Those elementary truths used to be acknowledged by our education system. When I was awarded a place at our local grammar school, my father, a socialist who jealously guarded his working-class identity, foresaw with a curse that I would ‘get above my station’. And he was right, thank God. Both my father’s resentment and my own success testify to the same underlying reality: that you can rise to a higher station in society by getting a good education. Thanks to my grammar school I gained a scholarship to Cambridge, and thanks to Cambridge I gained the kind of education that opened my thoughts, skills and ambitions to a world that I had never dreamed could be mine. And all this without costing my family a penny.
As a result of the culture of self-esteem, however, the helping hand that I received from the state has been withdrawn by the state. Grammar schools have been largely abolished, the curriculum has been vandalised (and also compelled) and the subjects which contain worthwhile knowledge — maths, the hard sciences, Latin, Greek and ancient history — have been driven to the margins of the system. And having destroyed the schools the state would now like to destroy the universities, by forcing them to take the dumbed-down products of its vandalism. All this shows a deep hostility to social hierarchy. But egalitarian dogma does nothing to abolish social hierarchy: it simply ensures that children at the bottom are given no chance to rise to the top. The way to make hierarchy acceptable is not to pretend that it can be abolished, but to provide poorer children with the means to rise in it. In other words, it is to replace aristocracy and plutocracy with meritocracy. And that means doing the kind of thing that was done by my grammar school, and which is done by the Prince through his admirable Trust, namely, to provide young people with the opportunity to develop their talents and to reap the full reward for their work.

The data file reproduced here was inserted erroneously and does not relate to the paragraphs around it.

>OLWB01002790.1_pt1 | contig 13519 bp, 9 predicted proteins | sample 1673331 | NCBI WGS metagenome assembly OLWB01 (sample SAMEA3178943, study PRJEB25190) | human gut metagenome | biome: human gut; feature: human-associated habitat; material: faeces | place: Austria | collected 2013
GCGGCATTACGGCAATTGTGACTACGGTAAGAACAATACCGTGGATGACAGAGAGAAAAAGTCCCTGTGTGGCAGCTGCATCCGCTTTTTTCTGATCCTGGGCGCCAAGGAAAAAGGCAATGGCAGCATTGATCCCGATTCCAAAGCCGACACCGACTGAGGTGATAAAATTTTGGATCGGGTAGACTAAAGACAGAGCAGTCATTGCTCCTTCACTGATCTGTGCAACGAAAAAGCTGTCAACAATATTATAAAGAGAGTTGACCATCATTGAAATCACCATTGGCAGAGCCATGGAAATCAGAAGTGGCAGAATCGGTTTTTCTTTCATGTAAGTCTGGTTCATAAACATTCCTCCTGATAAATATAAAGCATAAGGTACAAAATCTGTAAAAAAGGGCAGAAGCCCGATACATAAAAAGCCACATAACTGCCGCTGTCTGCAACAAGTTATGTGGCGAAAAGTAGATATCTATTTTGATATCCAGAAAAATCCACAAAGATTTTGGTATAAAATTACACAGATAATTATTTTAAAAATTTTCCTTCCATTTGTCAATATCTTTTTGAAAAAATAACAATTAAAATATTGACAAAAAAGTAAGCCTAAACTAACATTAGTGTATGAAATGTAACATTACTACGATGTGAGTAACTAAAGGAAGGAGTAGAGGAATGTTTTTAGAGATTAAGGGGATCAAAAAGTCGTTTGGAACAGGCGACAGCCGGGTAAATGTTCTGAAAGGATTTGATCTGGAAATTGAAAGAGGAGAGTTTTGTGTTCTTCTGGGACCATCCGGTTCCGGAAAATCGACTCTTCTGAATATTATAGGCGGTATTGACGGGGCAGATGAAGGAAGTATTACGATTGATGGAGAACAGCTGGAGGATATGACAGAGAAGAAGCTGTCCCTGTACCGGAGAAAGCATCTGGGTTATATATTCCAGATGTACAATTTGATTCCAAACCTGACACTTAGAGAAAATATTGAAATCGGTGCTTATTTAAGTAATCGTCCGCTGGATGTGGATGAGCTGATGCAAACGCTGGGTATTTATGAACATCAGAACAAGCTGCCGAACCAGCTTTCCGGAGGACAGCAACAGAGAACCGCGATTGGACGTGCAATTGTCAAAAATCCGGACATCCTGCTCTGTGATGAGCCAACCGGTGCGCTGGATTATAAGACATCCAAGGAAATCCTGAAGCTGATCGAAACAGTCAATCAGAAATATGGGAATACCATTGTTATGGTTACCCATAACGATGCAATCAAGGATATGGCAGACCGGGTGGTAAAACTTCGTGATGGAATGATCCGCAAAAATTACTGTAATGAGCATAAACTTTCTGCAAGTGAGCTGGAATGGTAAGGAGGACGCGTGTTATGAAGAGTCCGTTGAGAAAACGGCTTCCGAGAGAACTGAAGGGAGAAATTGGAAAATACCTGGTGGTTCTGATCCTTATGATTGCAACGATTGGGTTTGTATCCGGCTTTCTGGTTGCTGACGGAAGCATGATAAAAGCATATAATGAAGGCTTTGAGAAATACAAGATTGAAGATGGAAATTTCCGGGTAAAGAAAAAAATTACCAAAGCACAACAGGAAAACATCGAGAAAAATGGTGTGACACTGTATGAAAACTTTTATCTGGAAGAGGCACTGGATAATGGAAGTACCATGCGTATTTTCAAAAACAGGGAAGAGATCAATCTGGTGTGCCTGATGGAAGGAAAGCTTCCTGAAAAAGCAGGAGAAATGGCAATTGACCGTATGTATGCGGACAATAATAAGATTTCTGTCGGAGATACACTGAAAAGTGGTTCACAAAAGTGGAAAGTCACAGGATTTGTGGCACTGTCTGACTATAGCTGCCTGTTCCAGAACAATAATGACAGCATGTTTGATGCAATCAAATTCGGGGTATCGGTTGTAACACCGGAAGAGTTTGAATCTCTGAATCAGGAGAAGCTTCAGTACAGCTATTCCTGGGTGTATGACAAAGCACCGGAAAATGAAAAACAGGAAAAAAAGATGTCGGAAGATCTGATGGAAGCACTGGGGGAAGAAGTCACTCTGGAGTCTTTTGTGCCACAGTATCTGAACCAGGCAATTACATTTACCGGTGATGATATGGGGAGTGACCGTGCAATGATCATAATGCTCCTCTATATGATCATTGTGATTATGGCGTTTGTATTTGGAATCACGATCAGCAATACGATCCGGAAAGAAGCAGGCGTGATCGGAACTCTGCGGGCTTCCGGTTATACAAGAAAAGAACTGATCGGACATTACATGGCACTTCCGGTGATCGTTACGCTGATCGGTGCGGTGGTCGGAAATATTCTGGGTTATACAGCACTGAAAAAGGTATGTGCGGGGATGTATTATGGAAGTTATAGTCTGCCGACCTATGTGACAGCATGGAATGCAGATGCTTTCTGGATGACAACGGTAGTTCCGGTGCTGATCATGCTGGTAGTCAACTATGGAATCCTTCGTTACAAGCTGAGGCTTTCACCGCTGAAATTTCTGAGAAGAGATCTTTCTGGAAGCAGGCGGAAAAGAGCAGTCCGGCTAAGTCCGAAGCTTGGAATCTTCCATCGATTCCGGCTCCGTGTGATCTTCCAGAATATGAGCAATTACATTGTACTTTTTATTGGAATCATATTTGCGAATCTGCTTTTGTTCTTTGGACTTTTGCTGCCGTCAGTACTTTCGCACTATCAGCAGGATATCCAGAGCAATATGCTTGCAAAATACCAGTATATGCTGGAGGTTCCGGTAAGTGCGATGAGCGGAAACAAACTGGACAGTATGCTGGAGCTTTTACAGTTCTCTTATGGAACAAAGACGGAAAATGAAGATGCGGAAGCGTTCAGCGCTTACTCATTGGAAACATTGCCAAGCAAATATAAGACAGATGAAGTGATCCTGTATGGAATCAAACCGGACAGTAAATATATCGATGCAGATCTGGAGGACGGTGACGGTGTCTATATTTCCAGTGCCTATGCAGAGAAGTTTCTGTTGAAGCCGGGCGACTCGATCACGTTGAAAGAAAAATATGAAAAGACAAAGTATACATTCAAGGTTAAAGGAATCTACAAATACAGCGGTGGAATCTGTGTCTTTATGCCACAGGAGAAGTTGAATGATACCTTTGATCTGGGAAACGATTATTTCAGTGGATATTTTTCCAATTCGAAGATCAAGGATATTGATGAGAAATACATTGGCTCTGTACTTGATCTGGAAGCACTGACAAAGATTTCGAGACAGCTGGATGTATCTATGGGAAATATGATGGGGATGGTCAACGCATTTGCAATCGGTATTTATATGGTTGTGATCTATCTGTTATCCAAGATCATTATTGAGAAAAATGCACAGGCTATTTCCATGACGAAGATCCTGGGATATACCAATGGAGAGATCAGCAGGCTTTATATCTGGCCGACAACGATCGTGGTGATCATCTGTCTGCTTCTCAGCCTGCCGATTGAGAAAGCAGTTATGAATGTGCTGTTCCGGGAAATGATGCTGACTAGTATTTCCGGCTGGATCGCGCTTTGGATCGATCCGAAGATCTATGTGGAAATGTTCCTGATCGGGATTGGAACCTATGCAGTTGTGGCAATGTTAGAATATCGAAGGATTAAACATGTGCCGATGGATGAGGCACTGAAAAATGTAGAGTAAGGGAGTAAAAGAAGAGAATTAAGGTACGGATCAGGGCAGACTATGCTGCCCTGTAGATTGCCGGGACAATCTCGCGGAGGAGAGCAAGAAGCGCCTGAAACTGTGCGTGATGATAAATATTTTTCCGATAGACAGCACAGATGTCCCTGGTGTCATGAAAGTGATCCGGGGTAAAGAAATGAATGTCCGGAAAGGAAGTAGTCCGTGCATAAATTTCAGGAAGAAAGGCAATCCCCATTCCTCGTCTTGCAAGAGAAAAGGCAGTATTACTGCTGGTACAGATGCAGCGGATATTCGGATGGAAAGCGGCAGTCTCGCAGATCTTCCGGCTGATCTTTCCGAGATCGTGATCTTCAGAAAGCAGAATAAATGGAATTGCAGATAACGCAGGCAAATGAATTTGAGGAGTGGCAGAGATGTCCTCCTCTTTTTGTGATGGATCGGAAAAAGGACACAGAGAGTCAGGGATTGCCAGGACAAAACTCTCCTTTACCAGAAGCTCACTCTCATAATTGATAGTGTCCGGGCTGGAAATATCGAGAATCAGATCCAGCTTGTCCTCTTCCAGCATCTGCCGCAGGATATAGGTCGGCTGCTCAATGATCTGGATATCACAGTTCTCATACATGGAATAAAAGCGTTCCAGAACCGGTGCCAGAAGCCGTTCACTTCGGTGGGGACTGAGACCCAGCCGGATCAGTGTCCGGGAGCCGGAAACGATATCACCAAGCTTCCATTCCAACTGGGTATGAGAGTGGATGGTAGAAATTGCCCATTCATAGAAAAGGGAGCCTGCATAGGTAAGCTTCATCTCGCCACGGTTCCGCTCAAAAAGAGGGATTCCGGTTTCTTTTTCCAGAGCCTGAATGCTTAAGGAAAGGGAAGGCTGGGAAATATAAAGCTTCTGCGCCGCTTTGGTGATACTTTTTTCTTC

Now there are hierarchies only if there are people at the bottom of them. The advocates of self-esteem are so exercised by this fact that they try to invert the social spectrum, to represent the bottom as the top and the top as the bottom. Slovenly speech is praised as socially authentic, and ignorance as ‘difference’. All forms of knowledge that require aptitude or work, or which aspire to a higher culture than that of the street, are dismissed as ‘elitist’ and driven to the edge of the curriculum. The music mistress who wishes to help her class to understand sonata form and its role in the classical symphony will be criticised for the ‘irrelevance’ of her lessons, which ought instead to be concentrating on the kind of music that young people prefer — Oasis, for instance. The suggestion that we ought to be teaching young people to prefer something better will be dismissed as arrogant and oppressive. This anti-elitism has the reverse effect of that intended, since it confines young people to the social position from which they start. But it has shaped the national curriculum in all the subjects that were once devoted to perpetuating our culture, and which are now devoted to flattering the child.